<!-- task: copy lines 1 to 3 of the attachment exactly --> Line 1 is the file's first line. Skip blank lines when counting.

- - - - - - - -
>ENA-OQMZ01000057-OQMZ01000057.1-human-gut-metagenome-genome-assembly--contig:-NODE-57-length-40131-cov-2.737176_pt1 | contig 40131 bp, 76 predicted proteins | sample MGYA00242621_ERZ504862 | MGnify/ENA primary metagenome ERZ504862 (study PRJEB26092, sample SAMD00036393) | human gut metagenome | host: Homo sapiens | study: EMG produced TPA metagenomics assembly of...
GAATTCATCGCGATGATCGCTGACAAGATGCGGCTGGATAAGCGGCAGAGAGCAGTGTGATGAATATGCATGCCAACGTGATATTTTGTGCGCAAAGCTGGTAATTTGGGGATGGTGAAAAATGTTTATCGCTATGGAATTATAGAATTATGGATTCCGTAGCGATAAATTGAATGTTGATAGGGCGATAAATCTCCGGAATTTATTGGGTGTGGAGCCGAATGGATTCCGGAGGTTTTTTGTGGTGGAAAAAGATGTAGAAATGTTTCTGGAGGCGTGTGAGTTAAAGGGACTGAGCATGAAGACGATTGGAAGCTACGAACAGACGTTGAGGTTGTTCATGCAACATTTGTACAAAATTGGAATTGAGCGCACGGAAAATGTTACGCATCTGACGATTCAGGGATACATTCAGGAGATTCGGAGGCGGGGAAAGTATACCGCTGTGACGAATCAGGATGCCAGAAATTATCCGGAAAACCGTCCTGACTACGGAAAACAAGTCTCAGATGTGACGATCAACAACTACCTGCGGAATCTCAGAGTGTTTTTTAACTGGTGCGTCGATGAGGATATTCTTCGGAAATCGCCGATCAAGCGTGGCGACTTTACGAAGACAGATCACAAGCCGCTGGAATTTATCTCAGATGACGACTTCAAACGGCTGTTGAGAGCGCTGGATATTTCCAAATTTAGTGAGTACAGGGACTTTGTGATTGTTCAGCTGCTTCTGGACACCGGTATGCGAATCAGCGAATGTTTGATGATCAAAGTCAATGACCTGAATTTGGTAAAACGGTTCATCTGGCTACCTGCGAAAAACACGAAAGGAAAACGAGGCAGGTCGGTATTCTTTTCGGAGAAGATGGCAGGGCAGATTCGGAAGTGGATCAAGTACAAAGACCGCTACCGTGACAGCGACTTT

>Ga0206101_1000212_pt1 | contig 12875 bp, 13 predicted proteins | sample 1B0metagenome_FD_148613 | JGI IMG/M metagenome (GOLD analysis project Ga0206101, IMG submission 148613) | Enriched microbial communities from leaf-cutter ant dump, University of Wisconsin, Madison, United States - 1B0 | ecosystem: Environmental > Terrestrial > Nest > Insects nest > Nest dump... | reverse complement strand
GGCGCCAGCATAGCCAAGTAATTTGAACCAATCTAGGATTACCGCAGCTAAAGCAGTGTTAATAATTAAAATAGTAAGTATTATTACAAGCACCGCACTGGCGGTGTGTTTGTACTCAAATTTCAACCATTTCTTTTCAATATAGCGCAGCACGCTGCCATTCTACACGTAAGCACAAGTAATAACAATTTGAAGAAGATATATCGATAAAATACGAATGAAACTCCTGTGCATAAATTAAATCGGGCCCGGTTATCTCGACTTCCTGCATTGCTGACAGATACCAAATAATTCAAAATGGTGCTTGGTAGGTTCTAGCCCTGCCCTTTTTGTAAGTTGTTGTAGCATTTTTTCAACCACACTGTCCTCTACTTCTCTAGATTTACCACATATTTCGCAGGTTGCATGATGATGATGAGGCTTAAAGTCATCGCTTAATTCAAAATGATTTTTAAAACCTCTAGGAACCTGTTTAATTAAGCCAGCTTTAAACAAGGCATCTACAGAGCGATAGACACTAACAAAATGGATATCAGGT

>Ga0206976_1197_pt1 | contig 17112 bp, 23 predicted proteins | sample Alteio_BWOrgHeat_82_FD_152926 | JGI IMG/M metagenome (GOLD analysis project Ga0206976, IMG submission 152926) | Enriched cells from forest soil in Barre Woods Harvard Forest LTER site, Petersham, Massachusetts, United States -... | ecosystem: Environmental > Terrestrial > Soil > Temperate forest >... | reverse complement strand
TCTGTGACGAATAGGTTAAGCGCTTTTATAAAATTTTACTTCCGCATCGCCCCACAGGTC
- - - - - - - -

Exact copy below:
>ENA-OQMZ01000057-OQMZ01000057.1-human-gut-metagenome-genome-assembly--contig:-NODE-57-length-40131-cov-2.737176_pt1 | contig 40131 bp, 76 predicted proteins | sample MGYA00242621_ERZ504862 | MGnify/ENA primary metagenome ERZ504862 (study PRJEB26092, sample SAMD00036393) | human gut metagenome | host: Homo sapiens | study: EMG produced TPA metagenomics assembly of...
GAATTCATCGCGATGATCGCTGACAAGATGCGGCTGGATAAGCGGCAGAGAGCAGTGTGATGAATATGCATGCCAACGTGATATTTTGTGCGCAAAGCTGGTAATTTGGGGATGGTGAAAAATGTTTATCGCTATGGAATTATAGAATTATGGATTCCGTAGCGATAAATTGAATGTTGATAGGGCGATAAATCTCCGGAATTTATTGGGTGTGGAGCCGAATGGATTCCGGAGGTTTTTTGTGGTGGAAAAAGATGTAGAAATGTTTCTGGAGGCGTGTGAGTTAAAGGGACTGAGCATGAAGACGATTGGAAGCTACGAACAGACGTTGAGGTTGTTCATGCAACATTTGTACAAAATTGGAATTGAGCGCACGGAAAATGTTACGCATCTGACGATTCAGGGATACATTCAGGAGATTCGGAGGCGGGGAAAGTATACCGCTGTGACGAATCAGGATGCCAGAAATTATCCGGAAAACCGTCCTGACTACGGAAAACAAGTCTCAGATGTGACGATCAACAACTACCTGCGGAATCTCAGAGTGTTTTTTAACTGGTGCGTCGATGAGGATATTCTTCGGAAATCGCCGATCAAGCGTGGCGACTTTACGAAGACAGATCACAAGCCGCTGGAATTTATCTCAGATGACGACTTCAAACGGCTGTTGAGAGCGCTGGATATTTCCAAATTTAGTGAGTACAGGGACTTTGTGATTGTTCAGCTGCTTCTGGACACCGGTATGCGAATCAGCGAATGTTTGATGATCAAAGTCAATGACCTGAATTTGGTAAAACGGTTCATCTGGCTACCTGCGAAAAACACGAAAGGAAAACGAGGCAGGTCGGTATTCTTTTCGGAGAAGATGGCAGGGCAGATTCGGAAGTGGATCAAGTACAAAGACCGCTACCGTGACAGCGACTTT

>Ga0206101_1000212_pt1 | contig 12875 bp, 13 predicted proteins | sample 1B0metagenome_FD_148613 | JGI IMG/M metagenome (GOLD analysis project Ga0206101, IMG submission 148613) | Enriched microbial communities from leaf-cutter ant dump, University of Wisconsin, Madison, United States - 1B0 | ecosystem: Environmental > Terrestrial > Nest > Insects nest > Nest dump... | reverse complement strand